A Rosy New Year’s Day

Today is the first day of 2014 and I’m smelling roses. Both figuratively and literally.

For the past two decades I’ve spent this day more or less the same way. Probably my most continuous New Year’s Day tradition is watching the Rose Parade with my mom early in the morning, bemoaning that we’re stuck inside our home in snowy Michigan rather than outside in the beautiful California sunshine “ooo-ing” and “ahhh-ing” at the floats in person. We whine, complain and say, “next year, we’ll be there. Michigan State will play better. We’ll save more money. We’ll do this. We’ll do that. We’ll have all of those things we don’t have now.”

Well believe it or not, two decades later I’m at that Rose Parade – my first trip ever west of Chicago.

This trip is a big deal.

I don’t travel much. I don’t have a lot of cash. I don’t have a job. I don’t have a lot of things. But I am at the 100th Tournament of Roses – something that last year, although I may have resolved with my mom that we would go, I thought would be another unmet resolution.

Each year I reflect on what I want to change about my life – what’s left me restless or disappointed. I spend all of this energy focusing on how to improve the bad but I very rarely ever make it a reality. This year if my trip to the Rose Bowl will have taught me anything it’s that I’m better off focusing on the “making” part. Rather than reflecting, which I think us writers too often have a propensity to do, I’m going to take action this year.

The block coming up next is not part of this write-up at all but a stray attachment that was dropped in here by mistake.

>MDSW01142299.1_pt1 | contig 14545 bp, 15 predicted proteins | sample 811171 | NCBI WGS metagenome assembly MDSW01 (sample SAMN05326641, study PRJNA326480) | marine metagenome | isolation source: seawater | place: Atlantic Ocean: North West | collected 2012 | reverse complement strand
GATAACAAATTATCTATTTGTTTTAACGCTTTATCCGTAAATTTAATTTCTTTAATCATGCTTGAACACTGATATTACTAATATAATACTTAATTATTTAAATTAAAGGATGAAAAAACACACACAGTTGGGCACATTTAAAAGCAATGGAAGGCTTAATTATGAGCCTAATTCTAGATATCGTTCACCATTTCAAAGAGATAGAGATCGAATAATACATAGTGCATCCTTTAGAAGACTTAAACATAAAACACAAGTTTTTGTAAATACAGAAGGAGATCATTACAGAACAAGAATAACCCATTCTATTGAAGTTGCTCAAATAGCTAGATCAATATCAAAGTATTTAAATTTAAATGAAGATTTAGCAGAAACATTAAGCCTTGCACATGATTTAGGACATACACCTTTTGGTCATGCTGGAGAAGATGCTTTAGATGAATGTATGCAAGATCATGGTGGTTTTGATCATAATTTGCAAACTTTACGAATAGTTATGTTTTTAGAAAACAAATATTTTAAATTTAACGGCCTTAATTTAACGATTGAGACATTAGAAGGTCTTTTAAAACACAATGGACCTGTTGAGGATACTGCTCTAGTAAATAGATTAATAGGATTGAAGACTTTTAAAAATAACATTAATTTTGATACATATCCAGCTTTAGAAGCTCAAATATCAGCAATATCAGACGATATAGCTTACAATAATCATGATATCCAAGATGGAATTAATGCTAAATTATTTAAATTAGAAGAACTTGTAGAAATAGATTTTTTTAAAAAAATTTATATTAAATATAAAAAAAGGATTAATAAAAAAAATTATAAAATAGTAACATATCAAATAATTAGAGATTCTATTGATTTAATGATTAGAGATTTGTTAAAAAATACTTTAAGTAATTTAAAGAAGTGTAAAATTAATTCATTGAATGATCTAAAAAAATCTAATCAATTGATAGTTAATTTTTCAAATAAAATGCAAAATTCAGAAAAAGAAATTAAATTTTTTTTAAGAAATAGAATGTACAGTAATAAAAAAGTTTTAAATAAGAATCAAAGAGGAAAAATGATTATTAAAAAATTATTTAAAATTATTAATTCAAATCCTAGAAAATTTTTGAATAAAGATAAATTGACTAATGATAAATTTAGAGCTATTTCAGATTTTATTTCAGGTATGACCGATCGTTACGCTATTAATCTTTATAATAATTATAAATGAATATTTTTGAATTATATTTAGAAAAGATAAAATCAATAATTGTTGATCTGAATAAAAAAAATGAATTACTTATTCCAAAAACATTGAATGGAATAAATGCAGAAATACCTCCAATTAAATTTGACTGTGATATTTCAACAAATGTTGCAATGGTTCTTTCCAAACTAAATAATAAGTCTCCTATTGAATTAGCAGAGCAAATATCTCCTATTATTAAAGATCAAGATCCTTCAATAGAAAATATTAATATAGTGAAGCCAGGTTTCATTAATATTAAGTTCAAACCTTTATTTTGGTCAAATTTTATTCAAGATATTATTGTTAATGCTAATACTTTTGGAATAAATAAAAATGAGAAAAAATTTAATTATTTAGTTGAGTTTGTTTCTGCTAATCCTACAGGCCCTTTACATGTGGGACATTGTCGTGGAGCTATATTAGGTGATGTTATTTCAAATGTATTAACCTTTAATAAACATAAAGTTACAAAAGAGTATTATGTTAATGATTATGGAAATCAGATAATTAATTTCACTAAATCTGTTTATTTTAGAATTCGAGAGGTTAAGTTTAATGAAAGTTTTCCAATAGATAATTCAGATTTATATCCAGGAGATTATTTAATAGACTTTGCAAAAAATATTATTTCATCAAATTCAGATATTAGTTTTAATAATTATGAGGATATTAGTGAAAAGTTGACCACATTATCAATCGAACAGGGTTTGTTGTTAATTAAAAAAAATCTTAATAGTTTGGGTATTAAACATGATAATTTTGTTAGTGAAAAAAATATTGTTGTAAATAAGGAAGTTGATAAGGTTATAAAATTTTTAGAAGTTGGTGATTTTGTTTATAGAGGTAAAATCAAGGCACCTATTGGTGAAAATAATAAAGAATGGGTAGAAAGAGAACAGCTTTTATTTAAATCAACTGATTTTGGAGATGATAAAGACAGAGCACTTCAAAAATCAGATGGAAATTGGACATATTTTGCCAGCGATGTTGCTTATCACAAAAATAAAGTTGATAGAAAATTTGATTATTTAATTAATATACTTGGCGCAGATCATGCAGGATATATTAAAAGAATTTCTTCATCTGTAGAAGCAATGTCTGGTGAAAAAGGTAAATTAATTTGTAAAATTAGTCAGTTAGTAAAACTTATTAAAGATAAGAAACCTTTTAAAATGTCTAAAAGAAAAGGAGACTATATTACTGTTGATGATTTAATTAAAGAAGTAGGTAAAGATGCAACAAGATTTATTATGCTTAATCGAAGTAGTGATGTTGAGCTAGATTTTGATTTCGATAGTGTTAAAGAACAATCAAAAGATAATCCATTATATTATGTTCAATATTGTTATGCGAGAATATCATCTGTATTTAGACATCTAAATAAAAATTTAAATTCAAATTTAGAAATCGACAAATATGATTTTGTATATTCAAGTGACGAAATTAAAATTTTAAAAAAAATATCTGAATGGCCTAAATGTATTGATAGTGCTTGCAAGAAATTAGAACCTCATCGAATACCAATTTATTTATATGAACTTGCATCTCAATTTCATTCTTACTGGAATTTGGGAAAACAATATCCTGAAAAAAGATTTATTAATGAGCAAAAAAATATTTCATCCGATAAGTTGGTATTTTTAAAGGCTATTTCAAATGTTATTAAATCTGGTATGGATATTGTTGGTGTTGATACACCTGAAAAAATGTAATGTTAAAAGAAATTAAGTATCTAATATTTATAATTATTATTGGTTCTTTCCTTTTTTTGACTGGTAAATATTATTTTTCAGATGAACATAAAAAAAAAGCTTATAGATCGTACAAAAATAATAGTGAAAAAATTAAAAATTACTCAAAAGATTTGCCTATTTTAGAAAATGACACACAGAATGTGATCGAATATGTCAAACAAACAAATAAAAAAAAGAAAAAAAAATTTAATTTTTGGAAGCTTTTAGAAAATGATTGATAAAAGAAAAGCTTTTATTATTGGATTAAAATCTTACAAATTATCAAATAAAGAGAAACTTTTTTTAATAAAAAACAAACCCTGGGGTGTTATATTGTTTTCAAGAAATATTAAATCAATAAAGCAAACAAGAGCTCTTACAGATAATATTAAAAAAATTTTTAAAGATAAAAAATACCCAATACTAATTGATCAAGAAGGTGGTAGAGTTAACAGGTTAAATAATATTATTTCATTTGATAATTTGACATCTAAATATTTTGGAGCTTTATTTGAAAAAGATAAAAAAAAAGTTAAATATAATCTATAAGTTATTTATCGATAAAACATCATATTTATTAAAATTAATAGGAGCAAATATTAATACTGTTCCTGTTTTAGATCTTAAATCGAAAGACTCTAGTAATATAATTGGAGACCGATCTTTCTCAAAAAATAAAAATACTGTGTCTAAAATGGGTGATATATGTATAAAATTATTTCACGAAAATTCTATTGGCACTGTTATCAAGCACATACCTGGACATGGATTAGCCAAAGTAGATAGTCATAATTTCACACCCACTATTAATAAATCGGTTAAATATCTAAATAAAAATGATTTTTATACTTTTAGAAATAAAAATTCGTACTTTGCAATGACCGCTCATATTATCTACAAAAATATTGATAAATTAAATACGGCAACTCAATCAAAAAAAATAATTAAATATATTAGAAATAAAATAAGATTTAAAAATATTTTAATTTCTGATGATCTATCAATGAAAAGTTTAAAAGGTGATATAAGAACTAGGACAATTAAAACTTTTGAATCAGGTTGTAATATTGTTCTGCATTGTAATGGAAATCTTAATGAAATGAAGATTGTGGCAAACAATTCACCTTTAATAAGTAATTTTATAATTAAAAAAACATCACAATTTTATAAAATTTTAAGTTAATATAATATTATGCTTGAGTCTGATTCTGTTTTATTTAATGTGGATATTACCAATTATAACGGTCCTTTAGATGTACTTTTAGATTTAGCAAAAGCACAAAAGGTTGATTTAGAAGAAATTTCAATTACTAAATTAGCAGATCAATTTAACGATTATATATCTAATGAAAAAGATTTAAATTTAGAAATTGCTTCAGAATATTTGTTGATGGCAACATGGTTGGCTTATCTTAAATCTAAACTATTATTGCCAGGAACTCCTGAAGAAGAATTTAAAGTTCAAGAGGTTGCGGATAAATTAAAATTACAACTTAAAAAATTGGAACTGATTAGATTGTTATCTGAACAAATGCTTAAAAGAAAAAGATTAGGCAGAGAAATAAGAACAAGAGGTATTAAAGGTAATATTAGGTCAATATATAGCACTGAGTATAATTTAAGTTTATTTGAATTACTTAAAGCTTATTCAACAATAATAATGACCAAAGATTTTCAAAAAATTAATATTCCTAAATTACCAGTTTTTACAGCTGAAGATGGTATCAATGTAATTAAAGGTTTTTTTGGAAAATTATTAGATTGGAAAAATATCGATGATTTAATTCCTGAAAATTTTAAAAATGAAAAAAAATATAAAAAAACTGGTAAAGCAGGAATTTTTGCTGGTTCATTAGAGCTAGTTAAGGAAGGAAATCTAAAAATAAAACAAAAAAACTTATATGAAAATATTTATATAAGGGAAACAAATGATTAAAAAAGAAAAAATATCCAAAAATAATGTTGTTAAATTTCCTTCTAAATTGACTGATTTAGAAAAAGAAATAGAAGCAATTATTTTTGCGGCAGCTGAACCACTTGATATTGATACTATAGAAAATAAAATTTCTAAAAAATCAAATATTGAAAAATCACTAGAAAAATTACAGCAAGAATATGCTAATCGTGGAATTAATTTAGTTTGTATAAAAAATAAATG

I’m going to go out and get that job. I’m going to write that novel. I’m going to travel. I’m going to do all of these things rather than think about doing all of these things. And then I’m going to write about them.

Ashley HaglundAshley works in corporate, health care and non-profit communications. She loves starting new writing projects; is a media junkie; enjoys studying science, technology and patent law issues; and has a love/hate relationship with semi-colons. To see her face and be her internet friend, follow her on twitter.
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